From PsychWiki - A Collaborative Psychology Wiki
Desensitization in our society is causing many people to become insensible to erroneous actions. There is not a day in one’s life when one will turn on the local news cast and not being able to watch an account of people being murdered or gunned down. This desensitization has become obvious through the actions of adults who demonstrate that they don’t seem to mind the violence that occurs continuously in our society. We do not really show any sort of feeling or take any action to stop this violence that we see from our living room. According to Kirsh (1998, as cited by Staude-Muller, Bliesener and Luthman, 2008 ), desensitization may produce an impact in the way people judge situations and alter behaviors in social situations. The desensitization hypothesis predicts that exposure to prolonged confrontation with violence on the screen will create habituation to the recipient watching the violence. These reactions to violence in the media, as well in other areas of life, weaken the perception of violent behaviors and also their consequences. This desensitization produces a reduction in the severity of violence that is perceived and the empathy for victims that experience violence.
McCart, Smith, Saunders, Kilpatrick, Resnick and Ruggioro (2007) found in previous studies that desensitization to community violence is experienced by urban youth. The reason is because youths that live in a high-crime urban areas may have to learn to cope with violence. Therefore, they experience lower levels of response to cues related with aggression. According to Potter (2000), desensitization to graphic violence can be a coping strategy used as a reaction to fear that is often unpleasant; therefore, viewers of violence may become desensitized to reduce their own fear. Thus, continued exposure to violence of any kind is more likely to increase desensitization, while a reduction to exposure to graphic violence (TV. Or game violence) may reduce desensitization.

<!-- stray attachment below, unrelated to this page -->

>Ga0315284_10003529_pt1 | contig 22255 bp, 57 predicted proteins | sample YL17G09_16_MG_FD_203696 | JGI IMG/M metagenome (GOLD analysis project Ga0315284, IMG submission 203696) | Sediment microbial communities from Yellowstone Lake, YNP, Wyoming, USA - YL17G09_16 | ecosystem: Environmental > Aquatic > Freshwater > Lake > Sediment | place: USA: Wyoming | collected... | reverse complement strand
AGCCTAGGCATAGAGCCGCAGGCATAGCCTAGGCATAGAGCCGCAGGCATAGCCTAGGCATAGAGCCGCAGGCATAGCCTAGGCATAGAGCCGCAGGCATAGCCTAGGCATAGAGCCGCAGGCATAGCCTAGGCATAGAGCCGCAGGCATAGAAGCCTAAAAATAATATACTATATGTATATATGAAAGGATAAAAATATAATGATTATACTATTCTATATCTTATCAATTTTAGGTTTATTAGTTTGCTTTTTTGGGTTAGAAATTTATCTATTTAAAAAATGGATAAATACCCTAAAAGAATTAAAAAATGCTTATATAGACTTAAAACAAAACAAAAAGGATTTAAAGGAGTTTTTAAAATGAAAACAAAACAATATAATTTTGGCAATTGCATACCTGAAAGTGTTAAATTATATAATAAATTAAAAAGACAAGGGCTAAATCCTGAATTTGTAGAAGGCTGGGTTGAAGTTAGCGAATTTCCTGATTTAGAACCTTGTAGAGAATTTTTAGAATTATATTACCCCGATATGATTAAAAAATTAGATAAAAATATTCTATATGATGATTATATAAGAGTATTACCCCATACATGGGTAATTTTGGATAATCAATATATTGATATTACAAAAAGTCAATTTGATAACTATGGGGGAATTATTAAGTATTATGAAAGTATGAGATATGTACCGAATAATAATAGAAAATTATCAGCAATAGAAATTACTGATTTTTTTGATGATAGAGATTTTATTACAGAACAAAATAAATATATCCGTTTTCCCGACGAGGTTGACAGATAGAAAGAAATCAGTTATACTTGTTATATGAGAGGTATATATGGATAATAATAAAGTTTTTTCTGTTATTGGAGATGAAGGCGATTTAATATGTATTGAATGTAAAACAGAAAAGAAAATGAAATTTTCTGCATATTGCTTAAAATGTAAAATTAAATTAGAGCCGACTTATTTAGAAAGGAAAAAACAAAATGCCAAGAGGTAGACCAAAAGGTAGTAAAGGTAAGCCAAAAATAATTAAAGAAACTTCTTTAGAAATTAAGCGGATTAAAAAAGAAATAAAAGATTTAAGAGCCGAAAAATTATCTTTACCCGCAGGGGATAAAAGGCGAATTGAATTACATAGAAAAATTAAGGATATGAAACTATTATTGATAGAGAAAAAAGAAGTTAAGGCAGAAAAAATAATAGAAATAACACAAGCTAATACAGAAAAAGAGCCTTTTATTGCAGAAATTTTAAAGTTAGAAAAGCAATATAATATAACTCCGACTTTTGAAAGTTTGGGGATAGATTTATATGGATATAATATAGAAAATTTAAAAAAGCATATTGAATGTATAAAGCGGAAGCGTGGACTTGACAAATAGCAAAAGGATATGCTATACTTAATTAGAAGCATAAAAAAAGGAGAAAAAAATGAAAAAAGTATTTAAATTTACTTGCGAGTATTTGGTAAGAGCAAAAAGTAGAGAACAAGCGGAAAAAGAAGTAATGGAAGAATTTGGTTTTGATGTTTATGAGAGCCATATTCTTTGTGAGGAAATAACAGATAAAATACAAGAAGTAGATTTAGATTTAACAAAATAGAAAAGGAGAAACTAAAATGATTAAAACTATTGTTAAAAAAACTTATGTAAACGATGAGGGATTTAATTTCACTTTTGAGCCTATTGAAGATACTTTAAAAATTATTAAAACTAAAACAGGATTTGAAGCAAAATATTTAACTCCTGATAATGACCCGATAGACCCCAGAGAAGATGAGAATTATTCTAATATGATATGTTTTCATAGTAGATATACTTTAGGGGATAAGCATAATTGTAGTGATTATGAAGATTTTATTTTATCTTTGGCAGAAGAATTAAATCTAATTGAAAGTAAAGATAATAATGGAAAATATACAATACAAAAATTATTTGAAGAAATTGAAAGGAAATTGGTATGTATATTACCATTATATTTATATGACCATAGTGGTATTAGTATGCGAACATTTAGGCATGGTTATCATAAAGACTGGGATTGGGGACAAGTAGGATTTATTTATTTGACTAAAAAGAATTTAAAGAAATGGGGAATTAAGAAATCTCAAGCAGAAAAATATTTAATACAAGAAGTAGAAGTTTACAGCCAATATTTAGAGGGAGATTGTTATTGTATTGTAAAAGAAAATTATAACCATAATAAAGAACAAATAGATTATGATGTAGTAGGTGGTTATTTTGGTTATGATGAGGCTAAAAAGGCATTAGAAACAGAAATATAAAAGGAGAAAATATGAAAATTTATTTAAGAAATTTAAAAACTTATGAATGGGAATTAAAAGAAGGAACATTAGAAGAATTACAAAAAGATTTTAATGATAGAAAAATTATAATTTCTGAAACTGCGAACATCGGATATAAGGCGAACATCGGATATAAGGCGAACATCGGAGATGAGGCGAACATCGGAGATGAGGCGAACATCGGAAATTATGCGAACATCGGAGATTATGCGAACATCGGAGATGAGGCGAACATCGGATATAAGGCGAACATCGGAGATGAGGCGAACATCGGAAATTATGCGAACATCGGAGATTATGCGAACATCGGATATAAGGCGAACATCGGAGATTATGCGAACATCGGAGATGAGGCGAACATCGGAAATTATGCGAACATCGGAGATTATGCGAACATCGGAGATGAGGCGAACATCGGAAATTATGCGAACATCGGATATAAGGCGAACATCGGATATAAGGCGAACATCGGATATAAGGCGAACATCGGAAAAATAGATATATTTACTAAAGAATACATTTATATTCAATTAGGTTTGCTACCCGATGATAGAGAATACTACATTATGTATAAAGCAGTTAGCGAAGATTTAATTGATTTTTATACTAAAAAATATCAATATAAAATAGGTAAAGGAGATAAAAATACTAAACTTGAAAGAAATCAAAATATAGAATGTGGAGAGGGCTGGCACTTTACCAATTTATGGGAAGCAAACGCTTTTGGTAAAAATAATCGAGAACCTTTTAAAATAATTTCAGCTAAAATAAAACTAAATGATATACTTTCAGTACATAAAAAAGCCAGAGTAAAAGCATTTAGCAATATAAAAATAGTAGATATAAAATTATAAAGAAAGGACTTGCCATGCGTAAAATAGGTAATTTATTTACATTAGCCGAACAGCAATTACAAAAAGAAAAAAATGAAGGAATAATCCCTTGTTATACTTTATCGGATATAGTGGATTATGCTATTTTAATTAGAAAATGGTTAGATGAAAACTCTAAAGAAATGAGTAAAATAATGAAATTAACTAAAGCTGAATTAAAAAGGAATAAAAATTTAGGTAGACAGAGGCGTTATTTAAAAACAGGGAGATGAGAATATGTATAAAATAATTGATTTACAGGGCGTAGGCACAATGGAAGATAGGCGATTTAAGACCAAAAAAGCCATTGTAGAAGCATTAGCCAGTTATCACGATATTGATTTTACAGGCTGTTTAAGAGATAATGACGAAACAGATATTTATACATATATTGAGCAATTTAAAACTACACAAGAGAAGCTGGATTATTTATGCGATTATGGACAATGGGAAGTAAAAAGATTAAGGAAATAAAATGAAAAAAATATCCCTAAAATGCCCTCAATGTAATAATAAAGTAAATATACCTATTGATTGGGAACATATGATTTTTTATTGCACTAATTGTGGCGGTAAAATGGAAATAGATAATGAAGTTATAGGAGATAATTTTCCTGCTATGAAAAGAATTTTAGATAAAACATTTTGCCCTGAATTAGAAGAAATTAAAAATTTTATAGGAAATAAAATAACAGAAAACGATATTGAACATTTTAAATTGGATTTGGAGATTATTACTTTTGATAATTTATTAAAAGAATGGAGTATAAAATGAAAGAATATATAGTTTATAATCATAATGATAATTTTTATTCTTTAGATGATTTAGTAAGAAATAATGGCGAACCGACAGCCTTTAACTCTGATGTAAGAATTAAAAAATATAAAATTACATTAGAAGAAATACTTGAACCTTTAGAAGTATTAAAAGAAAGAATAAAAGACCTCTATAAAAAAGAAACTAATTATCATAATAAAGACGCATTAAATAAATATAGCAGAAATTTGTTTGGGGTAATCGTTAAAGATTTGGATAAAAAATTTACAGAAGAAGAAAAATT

According to Mullin (1995), viewing of violence may lead to an increase of desensitization to violence, which may result in calloused attitudes to violence and may decrease the likelihood of taking action on behalf of those suffering. Mullin conducted a study to examine the effect created by continuous exposure to sexually violent films on emotional desensitization. The study suggested that desensitization was obvious in men who were exposed to slasher films that portray violence in a sexualized fashion. Participants demonstrated reduced sensitivity to victims suffering from domestic violence after they were exposed to such films. Findings reveal that excessive exposure to TV violence may contribute to a society that is becoming increasingly desensitized to real life violence (Thomas, 1977).
An example of aggressive behavior that applies to desensitization are the four men who were arrested in May 20, 2009. The are accused of planting explosives near two synagogues in New York, and for plotting to shoot down a military plane that would potentially result in a holy war against America. These four men were charged with conspiracy to use weapons of mass destruction within the United States. One of them said; “If Jews were killed in this attack….that would be alright” (Yahoo News, 2009).